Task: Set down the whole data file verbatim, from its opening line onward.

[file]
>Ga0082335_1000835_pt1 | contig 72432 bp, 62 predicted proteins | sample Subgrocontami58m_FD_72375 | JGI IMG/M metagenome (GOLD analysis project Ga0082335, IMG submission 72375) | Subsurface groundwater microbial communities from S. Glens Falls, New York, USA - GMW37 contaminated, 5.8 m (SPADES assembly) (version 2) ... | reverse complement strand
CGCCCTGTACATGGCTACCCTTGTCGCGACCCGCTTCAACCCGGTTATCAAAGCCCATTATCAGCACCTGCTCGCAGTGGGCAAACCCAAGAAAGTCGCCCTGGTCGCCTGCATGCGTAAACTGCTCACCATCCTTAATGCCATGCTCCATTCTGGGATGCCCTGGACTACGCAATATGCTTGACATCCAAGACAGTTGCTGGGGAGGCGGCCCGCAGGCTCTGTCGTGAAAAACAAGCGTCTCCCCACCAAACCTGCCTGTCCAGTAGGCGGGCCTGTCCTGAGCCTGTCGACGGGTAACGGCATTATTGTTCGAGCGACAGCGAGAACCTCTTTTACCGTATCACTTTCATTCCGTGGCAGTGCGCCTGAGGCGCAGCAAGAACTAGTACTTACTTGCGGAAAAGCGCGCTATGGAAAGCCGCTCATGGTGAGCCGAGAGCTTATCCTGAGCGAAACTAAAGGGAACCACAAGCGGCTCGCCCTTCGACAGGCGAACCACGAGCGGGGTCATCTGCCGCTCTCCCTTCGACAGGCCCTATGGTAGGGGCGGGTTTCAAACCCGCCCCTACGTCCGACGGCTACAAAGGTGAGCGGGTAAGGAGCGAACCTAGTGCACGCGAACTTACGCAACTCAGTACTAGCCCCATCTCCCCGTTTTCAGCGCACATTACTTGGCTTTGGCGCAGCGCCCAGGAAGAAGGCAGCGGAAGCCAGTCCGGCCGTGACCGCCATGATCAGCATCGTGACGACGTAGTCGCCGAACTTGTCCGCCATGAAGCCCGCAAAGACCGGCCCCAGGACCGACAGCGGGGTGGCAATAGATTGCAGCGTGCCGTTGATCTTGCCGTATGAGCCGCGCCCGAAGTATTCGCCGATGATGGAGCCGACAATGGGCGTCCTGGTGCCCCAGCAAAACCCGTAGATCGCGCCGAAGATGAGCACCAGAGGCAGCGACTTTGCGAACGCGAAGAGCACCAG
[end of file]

>Ga0082335_1000835_pt1 | contig 72432 bp, 62 predicted proteins | sample Subgrocontami58m_FD_72375 | JGI IMG/M metagenome (GOLD analysis project Ga0082335, IMG submission 72375) | Subsurface groundwater microbial communities from S. Glens Falls, New York, USA - GMW37 contaminated, 5.8 m (SPADES assembly) (version 2) ... | reverse complement strand
CGCCCTGTACATGGCTACCCTTGTCGCGACCCGCTTCAACCCGGTTATCAAAGCCCATTATCAGCACCTGCTCGCAGTGGGCAAACCCAAGAAAGTCGCCCTGGTCGCCTGCATGCGTAAACTGCTCACCATCCTTAATGCCATGCTCCATTCTGGGATGCCCTGGACTACGCAATATGCTTGACATCCAAGACAGTTGCTGGGGAGGCGGCCCGCAGGCTCTGTCGTGAAAAACAAGCGTCTCCCCACCAAACCTGCCTGTCCAGTAGGCGGGCCTGTCCTGAGCCTGTCGACGGGTAACGGCATTATTGTTCGAGCGACAGCGAGAACCTCTTTTACCGTATCACTTTCATTCCGTGGCAGTGCGCCTGAGGCGCAGCAAGAACTAGTACTTACTTGCGGAAAAGCGCGCTATGGAAAGCCGCTCATGGTGAGCCGAGAGCTTATCCTGAGCGAAACTAAAGGGAACCACAAGCGGCTCGCCCTTCGACAGGCGAACCACGAGCGGGGTCATCTGCCGCTCTCCCTTCGACAGGCCCTATGGTAGGGGCGGGTTTCAAACCCGCCCCTACGTCCGACGGCTACAAAGGTGAGCGGGTAAGGAGCGAACCTAGTGCACGCGAACTTACGCAACTCAGTACTAGCCCCATCTCCCCGTTTTCAGCGCACATTACTTGGCTTTGGCGCAGCGCCCAGGAAGAAGGCAGCGGAAGCCAGTCCGGCCGTGACCGCCATGATCAGCATCGTGACGACGTAGTCGCCGAACTTGTCCGCCATGAAGCCCGCAAAGACCGGCCCCAGGACCGACAGCGGGGTGGCAATAGATTGCAGCGTGCCGTTGATCTTGCCGTATGAGCCGCGCCCGAAGTATTCGCCGATGATGGAGCCGACAATGGGCGTCCTGGTGCCCCAGCAAAACCCGTAGATCGCGCCGAAGATGAGCACCAGAGGCAGCGACTTTGCGAACGCGAAGAGCACCAG